Many language teachers work with people who have encountered violent conflict. What can educators do to help students who have experienced trauma? Jessica Lahey’s article in the Atlantic looks at adverse childhood experiences in U.S. elementary schools and How Teachers Help Students Who’ve Survived Trauma.
These teachers are not just working with refugees. In fact, Lahey’s article highlights that at least one quarter of U.S. students “have experienced a traumatic event” with higher rates in “impoverished communities.” The effects of trauma often influence behaviour in the classroom, and students can have trouble learning or relating to others in healthy ways.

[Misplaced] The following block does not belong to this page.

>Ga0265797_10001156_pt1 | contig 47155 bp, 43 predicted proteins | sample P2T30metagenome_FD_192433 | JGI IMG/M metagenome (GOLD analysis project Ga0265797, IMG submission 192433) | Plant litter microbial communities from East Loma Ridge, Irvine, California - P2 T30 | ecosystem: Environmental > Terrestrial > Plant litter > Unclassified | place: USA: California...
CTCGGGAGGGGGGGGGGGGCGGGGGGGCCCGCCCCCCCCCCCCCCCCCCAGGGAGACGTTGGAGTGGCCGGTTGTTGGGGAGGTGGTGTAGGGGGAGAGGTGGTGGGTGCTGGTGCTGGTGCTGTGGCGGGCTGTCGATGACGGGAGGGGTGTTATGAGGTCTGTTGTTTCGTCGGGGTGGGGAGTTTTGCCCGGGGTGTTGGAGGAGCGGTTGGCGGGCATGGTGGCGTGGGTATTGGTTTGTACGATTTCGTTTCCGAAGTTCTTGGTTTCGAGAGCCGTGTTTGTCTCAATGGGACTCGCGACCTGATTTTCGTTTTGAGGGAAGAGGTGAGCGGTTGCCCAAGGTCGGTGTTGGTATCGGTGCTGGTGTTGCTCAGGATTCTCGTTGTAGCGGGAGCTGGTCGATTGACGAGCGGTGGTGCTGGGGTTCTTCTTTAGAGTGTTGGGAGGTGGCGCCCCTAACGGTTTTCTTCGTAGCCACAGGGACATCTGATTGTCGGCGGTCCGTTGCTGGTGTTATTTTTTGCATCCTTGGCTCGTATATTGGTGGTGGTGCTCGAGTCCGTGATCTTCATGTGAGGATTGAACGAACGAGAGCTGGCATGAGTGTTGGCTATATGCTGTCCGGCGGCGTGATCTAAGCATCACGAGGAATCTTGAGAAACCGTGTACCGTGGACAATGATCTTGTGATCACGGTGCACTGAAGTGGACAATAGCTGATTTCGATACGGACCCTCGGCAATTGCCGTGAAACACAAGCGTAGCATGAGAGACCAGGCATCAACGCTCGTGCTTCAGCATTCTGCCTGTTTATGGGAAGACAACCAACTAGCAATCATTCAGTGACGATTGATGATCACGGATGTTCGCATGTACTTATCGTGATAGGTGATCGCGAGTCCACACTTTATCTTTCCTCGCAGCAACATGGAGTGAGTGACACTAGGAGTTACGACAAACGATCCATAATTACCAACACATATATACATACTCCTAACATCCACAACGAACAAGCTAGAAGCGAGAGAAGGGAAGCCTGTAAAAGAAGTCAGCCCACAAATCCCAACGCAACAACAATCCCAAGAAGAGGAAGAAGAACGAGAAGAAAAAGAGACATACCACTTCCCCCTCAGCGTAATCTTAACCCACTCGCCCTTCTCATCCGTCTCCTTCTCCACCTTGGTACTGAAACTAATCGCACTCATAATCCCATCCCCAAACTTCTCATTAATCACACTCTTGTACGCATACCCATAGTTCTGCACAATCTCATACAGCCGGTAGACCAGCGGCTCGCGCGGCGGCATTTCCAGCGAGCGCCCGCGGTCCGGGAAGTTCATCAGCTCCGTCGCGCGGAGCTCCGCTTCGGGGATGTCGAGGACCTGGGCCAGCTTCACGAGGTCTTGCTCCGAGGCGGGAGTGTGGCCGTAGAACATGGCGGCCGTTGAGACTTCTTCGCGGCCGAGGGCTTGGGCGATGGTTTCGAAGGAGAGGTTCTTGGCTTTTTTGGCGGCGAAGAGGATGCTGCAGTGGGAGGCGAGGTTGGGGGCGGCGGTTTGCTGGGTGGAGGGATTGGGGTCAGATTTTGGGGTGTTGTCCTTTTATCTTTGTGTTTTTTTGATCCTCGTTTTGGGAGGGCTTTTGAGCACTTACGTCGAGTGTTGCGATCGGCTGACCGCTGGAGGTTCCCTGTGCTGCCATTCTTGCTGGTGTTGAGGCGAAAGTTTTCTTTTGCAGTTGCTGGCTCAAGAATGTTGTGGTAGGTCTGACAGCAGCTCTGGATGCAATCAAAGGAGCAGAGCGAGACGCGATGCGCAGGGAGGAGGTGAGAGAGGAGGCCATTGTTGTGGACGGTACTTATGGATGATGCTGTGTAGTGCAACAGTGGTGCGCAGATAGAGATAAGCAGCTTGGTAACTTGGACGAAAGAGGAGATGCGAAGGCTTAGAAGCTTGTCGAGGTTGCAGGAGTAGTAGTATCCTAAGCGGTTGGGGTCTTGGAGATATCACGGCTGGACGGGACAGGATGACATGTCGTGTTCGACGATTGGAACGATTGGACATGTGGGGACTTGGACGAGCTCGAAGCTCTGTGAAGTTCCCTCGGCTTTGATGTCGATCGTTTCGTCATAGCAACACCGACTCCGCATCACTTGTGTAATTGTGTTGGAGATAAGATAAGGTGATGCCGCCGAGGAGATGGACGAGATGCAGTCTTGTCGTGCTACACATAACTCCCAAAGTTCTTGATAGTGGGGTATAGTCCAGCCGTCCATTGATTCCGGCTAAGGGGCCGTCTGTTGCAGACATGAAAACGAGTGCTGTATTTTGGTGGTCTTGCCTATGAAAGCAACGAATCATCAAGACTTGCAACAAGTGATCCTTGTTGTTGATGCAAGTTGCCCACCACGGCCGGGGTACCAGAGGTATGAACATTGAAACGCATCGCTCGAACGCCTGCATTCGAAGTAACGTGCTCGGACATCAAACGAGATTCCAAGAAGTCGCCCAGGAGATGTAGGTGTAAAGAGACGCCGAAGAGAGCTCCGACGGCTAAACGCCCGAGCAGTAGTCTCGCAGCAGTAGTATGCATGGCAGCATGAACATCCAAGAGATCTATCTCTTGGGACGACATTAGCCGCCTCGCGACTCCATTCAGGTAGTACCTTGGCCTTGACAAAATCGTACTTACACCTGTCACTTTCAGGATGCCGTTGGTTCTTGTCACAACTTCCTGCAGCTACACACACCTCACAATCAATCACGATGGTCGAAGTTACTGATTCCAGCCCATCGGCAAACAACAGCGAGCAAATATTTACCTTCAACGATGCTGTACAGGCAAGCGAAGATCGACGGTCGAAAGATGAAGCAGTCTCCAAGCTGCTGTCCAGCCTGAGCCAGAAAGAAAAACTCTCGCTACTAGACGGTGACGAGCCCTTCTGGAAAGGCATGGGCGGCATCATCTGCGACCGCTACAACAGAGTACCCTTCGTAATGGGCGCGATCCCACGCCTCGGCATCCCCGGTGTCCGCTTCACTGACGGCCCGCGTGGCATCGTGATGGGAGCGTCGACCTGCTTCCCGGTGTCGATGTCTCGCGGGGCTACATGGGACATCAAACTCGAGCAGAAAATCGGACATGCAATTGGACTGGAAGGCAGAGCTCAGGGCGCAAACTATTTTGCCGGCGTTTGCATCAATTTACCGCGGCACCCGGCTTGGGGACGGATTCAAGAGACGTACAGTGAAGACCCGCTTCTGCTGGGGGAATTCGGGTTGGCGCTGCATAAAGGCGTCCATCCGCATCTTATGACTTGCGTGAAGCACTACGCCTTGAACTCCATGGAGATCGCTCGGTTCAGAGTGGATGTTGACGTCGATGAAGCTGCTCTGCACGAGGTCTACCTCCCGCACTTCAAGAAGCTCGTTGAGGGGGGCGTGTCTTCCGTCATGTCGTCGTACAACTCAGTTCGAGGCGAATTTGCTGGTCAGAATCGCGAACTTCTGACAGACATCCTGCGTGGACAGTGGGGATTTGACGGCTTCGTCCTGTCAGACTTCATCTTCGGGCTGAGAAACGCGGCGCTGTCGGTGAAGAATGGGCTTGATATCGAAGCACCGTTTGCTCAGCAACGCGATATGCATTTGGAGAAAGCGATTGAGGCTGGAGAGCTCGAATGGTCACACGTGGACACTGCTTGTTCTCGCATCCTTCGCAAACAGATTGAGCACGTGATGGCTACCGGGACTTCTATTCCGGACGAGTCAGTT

From a peace education perspective, trauma healing can be supported by everyone in the community. Educators have a unique role, particularly in children’s lives, to contribute to healing rather than further trauma in dealing with unhealthy behaviour in the classroom. Lahey’s five suggestions of focusing on relationships, listening, creating positive experiences of success, nurturing routines, and including “downtime” in class planning are a start. Application of trauma healing strategies and restorative justice approaches could be ways for educators to further support students dealing with post-traumatic stress.